Foosteps of Mashiach

Sometimes, when I’m not well, I feel a great mass of anxiety in my chest.

And I imagine: if I could just punch myself hard enough in the right place, I could break up the mass, and it would dissolve and all the pieces of anxiety would fly away.

But I don’t punch myself or hurt myself in any way, because my thinking isn’t disordered. I know that the body reacts to a hit with a flood of endorphins. And I also know that a few moments of endorphins don’t solve problems.

I begin to understand something about why people cut themselves to escape psychic pain.

Still, I know that a poorly placed punch would cause way more trouble than it would relieve. And I don’t need more trouble when I’m troubled. I don’t need an endless chain of trouble. I choose to believe that troubled times are going to end. I don’t know when or how, but I know things will get better. It’s called “hope.”

And I get a glimpse: this is how Jews in troubled times have thought about mashiach. Things will get better. We can’t really picture how or tell you when. But they will.

In troubled times, if you can catch a sliver of hope in your consciousness, our tradition says you are “hearing the footsteps of the Messiah.”

Finally I understand what the old saying means! As long as you can hear the tiny beat of your own heart, whispering that there still might be a reason to go on, mashiach is walking with you.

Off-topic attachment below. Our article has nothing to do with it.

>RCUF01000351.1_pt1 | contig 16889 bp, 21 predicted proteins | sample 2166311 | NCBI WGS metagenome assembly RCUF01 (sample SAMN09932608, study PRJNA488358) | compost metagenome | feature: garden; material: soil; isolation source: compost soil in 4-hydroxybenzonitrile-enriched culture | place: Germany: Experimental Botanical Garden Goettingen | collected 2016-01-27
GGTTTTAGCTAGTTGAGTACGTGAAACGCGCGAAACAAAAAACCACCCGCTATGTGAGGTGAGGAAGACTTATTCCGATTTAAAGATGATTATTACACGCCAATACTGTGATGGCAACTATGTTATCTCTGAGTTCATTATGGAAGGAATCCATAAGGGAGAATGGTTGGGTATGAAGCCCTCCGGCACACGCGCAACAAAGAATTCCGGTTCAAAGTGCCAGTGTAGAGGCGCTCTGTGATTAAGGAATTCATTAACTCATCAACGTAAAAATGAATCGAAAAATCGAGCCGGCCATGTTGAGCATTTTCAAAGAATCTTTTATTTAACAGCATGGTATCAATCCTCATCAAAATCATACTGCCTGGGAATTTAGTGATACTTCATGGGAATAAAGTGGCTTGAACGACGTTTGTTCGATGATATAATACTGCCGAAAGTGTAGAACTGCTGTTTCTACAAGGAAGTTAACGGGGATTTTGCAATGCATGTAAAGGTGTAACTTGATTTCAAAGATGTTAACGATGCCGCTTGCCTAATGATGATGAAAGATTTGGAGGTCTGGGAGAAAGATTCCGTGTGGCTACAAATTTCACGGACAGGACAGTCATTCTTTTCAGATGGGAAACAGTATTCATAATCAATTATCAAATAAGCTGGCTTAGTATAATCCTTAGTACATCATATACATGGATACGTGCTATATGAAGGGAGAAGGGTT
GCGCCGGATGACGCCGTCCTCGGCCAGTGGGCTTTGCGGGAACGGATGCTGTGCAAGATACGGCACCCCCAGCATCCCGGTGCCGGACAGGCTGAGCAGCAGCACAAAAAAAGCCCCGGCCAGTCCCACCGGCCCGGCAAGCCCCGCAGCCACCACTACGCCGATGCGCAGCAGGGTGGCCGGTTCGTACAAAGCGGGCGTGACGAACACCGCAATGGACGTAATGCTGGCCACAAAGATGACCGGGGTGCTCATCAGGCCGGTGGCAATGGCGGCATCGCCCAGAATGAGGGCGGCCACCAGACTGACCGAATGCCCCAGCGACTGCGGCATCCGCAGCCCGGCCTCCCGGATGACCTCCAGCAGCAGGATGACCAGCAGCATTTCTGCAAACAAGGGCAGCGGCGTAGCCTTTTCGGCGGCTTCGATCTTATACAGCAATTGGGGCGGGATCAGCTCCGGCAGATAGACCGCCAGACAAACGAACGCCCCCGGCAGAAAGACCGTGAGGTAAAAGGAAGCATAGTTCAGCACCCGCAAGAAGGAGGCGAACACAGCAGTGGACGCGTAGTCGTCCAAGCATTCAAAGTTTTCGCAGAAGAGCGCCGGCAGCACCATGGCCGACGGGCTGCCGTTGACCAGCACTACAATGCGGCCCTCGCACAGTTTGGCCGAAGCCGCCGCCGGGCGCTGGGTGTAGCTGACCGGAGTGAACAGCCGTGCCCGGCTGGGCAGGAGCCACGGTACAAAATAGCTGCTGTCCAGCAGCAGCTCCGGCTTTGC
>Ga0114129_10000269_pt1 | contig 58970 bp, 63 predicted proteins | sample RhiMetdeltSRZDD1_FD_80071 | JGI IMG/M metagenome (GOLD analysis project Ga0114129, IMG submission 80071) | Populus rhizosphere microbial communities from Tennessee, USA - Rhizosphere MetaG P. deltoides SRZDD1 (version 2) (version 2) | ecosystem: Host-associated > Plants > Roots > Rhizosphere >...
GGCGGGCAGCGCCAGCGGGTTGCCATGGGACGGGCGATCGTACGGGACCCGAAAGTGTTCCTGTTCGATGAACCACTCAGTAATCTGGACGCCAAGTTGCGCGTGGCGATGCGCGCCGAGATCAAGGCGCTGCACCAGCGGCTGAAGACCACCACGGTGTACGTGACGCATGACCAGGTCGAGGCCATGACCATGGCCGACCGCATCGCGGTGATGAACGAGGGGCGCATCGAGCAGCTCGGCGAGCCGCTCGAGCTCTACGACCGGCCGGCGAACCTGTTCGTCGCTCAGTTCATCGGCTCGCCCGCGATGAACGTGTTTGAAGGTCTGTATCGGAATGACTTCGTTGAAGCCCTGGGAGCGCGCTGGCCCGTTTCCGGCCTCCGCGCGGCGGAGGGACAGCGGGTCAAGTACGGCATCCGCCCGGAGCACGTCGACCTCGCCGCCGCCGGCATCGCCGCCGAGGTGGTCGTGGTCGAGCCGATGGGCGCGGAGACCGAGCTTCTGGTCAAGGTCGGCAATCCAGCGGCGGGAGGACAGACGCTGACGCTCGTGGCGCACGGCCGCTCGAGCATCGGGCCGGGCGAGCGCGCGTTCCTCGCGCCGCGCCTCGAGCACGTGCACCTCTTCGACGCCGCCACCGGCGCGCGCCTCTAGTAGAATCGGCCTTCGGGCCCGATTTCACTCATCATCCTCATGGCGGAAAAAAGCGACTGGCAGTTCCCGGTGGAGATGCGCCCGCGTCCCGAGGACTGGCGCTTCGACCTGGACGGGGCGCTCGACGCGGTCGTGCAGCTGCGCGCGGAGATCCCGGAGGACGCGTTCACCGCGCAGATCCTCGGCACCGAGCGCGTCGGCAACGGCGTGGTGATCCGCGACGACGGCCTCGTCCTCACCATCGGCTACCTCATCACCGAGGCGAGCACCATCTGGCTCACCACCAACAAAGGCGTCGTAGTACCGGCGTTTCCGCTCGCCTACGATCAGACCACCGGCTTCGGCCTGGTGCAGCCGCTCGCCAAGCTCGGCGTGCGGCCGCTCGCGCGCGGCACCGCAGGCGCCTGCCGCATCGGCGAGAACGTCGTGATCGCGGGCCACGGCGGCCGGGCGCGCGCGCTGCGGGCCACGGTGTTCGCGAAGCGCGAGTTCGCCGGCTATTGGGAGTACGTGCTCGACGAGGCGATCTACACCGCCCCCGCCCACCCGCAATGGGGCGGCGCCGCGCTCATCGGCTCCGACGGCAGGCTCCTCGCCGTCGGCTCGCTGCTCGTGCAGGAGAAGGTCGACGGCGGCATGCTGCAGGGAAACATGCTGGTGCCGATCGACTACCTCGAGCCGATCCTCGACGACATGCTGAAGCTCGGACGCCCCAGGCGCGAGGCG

Understanding is a kind of endorphin.

My new understanding of this old saying sets me soaring outside the sphere of my own troubles. I’ve learned something about someone else’s heart. Instead of shrinking, I’ve grown.

I asked some family members if they know this experience.

My daughter touched her chest. “It’s like an expansion of my heart, like I suddenly have room for someone besides myself.”

My husband, a psychologist, said, “Empathy. It’s a blending of emotion and cognition. You align your heart with someone else’s heart. You feel their joy and pain. You share emotionally. And you have new cognitions: maybe an understanding of the events that led to their experience. Maybe a plan for what you might do that would be helpful or supportive.”

Expanding. Understanding. Reaching out. Grabbing a corner of something knowable, pulling the rest out of the shadows, and lighting up inside. Catching fragments of how other people think and feel, matching them to fragments of my own, and putting together the big picture.  

Wisdom, sophia, footsteps of mashiach.

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